Your Best Alternatives To Pasta

Womens Running

We all love pasta because it’s quick, it’s easy to make and it’s high in carbohydrate so great for that slow energy release that runners want and need.

But if you’re bored of pasta – or you can’t get your hands on it – we’ve put together a list of the best alternatives for you.


A perfect mix of carbohydrate, protein and fibre, oats are the ultimate athlete’s breakfast. Best eaten as whole rolled unrefined oats, they will keep you going for ages due to their low Glycaemic Index as they release energy into the bloodstream gradually.


Rice is low in fat and is an excellent source of carbohydrate, as well as vitamin E, B vitamins and potassium.

Short-grain rice, for instance pudding rice and Thai jasmine rice, are best for post workout recovery.

Longer grain rice, for instance basmati rice, risotto rice wild rice and red rice has a lower GI and is therefore more sustaining – great for everyday meals.

Couscous, Bulgur Wheat & Freekeh

Definitely high on the list of favourite carbohydrates, couscous, bulghur wheat and freekeh are very versatile, a doddle to prepare and very, very tasty.

We also like it because it is light on the stomach, so you can pack in a substantial amount of carbs without feeling too full or bloated.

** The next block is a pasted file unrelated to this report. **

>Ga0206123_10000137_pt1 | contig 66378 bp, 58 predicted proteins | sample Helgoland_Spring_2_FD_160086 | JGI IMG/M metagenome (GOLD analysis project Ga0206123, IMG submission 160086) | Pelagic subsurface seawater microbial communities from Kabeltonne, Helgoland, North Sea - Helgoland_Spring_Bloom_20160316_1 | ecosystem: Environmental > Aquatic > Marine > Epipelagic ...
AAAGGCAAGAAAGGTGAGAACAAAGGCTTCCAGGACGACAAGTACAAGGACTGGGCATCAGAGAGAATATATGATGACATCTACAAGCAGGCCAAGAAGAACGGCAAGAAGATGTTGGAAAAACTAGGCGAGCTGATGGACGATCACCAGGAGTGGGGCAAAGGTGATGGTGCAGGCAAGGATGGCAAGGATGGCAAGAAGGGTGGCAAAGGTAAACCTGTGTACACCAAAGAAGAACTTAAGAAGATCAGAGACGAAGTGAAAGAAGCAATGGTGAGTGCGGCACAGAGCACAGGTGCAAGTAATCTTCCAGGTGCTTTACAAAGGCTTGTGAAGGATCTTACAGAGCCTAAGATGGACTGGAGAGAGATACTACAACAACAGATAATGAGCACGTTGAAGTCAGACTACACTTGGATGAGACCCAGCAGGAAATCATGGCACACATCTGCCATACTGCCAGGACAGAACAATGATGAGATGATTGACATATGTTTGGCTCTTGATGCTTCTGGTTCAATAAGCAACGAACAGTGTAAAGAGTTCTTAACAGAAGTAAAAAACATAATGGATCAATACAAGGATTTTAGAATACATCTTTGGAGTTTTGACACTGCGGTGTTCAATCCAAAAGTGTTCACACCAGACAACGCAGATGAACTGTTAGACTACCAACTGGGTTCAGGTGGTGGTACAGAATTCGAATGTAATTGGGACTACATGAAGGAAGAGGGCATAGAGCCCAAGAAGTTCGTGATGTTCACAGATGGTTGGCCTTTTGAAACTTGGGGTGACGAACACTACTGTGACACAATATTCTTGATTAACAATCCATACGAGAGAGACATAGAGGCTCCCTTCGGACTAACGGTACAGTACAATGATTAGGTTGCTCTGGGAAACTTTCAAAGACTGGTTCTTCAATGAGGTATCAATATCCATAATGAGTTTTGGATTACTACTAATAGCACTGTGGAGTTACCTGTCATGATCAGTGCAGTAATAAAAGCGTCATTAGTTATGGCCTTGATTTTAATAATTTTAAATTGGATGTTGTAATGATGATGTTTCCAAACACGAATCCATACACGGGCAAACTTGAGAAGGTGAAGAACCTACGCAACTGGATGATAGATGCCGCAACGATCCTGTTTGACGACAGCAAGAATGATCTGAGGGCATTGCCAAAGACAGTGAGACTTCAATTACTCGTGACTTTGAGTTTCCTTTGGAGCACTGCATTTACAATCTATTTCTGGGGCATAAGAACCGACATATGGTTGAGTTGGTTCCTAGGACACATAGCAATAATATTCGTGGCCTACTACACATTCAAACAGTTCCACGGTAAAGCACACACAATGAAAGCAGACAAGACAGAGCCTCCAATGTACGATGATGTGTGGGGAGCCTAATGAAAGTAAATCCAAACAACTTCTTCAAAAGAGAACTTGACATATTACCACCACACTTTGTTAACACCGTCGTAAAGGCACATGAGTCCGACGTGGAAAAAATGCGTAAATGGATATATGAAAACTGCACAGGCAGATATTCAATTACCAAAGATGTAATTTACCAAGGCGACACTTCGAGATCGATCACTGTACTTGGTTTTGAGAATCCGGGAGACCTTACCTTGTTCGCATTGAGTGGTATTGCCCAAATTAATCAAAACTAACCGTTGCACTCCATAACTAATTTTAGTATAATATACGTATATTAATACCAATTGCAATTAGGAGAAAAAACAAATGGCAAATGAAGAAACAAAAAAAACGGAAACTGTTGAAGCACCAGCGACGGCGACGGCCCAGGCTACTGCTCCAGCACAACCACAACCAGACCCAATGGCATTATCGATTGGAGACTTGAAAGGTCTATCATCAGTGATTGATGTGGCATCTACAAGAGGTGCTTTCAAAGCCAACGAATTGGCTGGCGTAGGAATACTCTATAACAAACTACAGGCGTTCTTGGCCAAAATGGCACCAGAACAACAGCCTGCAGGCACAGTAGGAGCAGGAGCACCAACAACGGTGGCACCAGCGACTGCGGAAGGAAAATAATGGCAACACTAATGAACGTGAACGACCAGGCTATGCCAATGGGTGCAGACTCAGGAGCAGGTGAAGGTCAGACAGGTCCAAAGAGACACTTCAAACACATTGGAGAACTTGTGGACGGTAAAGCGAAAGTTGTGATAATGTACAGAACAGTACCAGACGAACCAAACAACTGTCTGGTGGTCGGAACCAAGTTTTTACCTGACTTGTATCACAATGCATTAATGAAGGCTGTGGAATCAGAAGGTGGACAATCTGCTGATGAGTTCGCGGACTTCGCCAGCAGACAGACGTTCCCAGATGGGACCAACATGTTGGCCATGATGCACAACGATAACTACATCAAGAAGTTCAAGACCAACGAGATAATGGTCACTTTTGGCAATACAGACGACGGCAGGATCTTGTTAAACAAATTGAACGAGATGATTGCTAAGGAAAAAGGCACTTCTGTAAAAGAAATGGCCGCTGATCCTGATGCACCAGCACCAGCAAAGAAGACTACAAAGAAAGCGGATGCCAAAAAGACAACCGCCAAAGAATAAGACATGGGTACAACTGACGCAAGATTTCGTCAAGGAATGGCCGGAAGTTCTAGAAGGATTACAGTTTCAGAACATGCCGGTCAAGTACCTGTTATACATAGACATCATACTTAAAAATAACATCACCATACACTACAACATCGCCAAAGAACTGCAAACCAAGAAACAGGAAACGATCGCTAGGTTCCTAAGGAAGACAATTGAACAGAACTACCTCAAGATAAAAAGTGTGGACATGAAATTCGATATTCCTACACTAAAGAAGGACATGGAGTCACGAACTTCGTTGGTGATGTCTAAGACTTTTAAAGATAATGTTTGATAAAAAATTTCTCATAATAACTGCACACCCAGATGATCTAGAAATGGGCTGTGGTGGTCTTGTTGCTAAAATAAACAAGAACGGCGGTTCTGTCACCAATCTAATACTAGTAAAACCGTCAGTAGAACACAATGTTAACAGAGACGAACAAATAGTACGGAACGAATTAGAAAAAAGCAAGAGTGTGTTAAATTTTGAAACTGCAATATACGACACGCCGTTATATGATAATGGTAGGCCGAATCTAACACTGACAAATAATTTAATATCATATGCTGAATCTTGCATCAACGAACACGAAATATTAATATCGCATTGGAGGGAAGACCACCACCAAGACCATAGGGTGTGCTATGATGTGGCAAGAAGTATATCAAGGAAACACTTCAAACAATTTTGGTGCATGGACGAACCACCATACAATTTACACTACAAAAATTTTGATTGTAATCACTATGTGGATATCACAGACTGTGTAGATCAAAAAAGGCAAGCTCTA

A great substitute for rice or pasta, especially for those who can’t eat gluten or wheat.

With a medium GI, it is low in fat, high in carbohydrate and very easy to digest.


Gluten-free and wheat-free, quinoa has an astounding array of nutrients and provides an excellent level of slow-release energy.

It works well as an alternative to either pasta or rice and is both delicious and easy to digest.

Quinoa is not only very rich in carbohydrate, it also contains a complete source of protein, that is, all eight essential amino acids, and has a high mineral content, including calcium, magnesium, manganese, iron and potassium.

Lentils and Pulses

Slow-release, low in fat and extremely nutritious, lentils and beans can help lower cholesterol and are rich in carbohydrate, protein, B vitamins, fibre and minerals such as iron, calcium and zinc.

Fruit and starchy vegetables

Fruit and starchy vegetables provide a great carbohydrate.

These include fruits such as cherries, apples, bananas. pears, pineapple, mangoes and grapes, and vegetables like beetroot, butternut squash, carrots, corn, peas, sweet potatoes and parsnips.


Packed with nutrition, potatoes tend to be on the higher end of the GI spectrum. Boiled, unpeeled new potatoes have the lowest GI; mashed, baked and chipped potatoes have a much higher GI.

Potatoes are good to include in your training diet as they contain good quanities of vitamin C, along with potassium, iron, fibre and other minerals.


A spoonful of sugar helps the medicine go down! Well, what’s the point of running if you can’t eat cake!

Sugary foods act quickly to replenish the glycogen in your muscles after a long workout but they can be packed with empty calories so it’s a good idea to seek out more nutrient-rich options.

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